This is one very large book, which is well written by an author who knows his stuff about games programming. Now, I'm not a fan of Visual Basic (I'm not a fan of its object model or how it works), but DirectX I do like; it is one fantastic library - I honestly wish there was an open source version.
The book clearly explains DirectX and how to use it with VB in very logical sections. Normally, sectioning things is not a good idea, but with something as extensive as DirectX and how you have to write a game, it had to be that way.
Unfortunately, the book is now 2 years old and as such, only covers DirectX version 8. While it's perfectly usable, the advantages of DirectX 9 over version 8 do make games development a lot easier. That is not a fault of the book though, more a problem with the pace of software development.
One of the biggest plusses is that the book also comes with some complete games towards the end and the development process is well defined in the book. It is good to be able to see how the games work and develop; it certainly helps the learner when they don't have some little code snippet which doesn't really help explain very much and in isolation, doesn't help with the understanding.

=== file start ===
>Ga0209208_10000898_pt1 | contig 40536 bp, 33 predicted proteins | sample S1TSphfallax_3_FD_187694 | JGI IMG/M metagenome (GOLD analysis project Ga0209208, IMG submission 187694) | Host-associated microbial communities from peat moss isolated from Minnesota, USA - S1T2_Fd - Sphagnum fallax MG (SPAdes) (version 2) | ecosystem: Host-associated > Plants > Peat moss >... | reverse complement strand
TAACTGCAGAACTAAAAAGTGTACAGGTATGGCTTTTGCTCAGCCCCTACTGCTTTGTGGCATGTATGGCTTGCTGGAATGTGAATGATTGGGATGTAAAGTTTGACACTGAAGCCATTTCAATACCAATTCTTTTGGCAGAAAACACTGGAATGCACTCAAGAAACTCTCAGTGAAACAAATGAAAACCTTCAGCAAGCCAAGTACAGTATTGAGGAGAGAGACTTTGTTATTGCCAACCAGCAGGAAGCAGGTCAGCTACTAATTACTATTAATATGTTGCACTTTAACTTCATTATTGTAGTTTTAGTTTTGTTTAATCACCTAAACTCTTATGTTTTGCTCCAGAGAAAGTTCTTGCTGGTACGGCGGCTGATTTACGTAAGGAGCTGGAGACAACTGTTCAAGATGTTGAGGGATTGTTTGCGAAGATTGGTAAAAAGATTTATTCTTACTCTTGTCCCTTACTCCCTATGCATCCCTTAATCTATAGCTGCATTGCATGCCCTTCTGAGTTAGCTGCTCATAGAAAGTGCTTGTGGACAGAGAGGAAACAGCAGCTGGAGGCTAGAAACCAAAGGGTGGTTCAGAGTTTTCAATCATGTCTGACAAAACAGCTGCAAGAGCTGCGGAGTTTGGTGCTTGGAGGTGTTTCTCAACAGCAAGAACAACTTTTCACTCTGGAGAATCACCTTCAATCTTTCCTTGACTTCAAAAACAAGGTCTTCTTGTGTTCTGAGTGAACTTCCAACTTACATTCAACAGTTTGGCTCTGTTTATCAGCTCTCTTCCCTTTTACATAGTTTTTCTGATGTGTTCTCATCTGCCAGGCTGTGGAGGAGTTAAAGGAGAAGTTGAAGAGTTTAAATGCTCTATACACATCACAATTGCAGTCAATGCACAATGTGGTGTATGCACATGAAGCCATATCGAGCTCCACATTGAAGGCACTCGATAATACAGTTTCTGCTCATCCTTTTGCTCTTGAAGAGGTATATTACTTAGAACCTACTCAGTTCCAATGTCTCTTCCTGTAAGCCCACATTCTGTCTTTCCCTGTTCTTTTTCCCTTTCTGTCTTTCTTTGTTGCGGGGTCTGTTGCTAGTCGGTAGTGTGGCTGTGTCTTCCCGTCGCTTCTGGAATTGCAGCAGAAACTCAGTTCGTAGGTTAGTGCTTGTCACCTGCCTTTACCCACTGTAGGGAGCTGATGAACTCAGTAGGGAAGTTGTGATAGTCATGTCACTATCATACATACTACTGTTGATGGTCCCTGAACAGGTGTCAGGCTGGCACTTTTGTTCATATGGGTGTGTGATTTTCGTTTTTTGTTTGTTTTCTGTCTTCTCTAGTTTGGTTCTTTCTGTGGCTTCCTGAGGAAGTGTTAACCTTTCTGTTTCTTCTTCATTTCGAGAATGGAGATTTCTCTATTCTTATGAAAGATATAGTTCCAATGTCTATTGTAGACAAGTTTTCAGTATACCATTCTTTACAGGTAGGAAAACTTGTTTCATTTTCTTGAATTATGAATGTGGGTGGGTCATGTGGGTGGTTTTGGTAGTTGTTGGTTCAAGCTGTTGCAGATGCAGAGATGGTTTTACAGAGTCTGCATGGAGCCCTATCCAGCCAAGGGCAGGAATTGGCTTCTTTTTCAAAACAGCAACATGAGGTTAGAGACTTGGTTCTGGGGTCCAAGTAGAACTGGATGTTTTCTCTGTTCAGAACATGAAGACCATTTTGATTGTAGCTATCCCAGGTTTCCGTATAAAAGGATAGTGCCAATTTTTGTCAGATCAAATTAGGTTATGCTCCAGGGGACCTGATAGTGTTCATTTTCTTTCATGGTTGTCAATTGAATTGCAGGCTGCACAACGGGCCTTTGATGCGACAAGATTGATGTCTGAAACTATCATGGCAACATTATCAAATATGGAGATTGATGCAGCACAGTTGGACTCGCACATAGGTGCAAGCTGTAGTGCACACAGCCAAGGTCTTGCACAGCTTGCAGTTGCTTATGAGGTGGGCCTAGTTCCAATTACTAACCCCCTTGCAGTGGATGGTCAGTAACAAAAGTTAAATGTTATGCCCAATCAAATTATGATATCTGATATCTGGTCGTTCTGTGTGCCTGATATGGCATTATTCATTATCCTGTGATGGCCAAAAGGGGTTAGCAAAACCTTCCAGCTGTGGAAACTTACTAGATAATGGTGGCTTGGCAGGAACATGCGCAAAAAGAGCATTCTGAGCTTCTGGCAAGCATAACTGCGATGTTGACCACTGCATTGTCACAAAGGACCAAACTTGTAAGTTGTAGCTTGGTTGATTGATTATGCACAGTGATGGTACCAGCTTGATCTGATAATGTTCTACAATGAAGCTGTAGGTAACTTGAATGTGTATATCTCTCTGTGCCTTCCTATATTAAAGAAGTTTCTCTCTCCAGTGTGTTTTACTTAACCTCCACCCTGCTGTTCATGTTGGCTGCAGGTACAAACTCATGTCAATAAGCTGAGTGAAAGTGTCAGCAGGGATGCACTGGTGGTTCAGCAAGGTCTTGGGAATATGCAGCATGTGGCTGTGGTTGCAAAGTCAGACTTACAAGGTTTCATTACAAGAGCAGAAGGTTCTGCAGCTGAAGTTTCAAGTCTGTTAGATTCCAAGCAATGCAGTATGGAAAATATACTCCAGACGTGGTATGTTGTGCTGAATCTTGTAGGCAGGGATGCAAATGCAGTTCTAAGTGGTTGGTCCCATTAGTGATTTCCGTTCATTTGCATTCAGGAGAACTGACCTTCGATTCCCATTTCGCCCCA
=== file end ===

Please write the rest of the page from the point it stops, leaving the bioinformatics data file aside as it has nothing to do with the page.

The book also covers object programming, network gaming, advanced techniques - in fact, just about everything you could want to know to develop your own games under Visual Basic.
The CD that comes with the book contains plenty of demos as well as the DirectX 8 SDK.
A growing number of universities in the UK are now offering Computer and Video Games courses with a push towards XBox programming. If you intend to go to one of these establishments, then quite possibly, this is one book you should think about packing.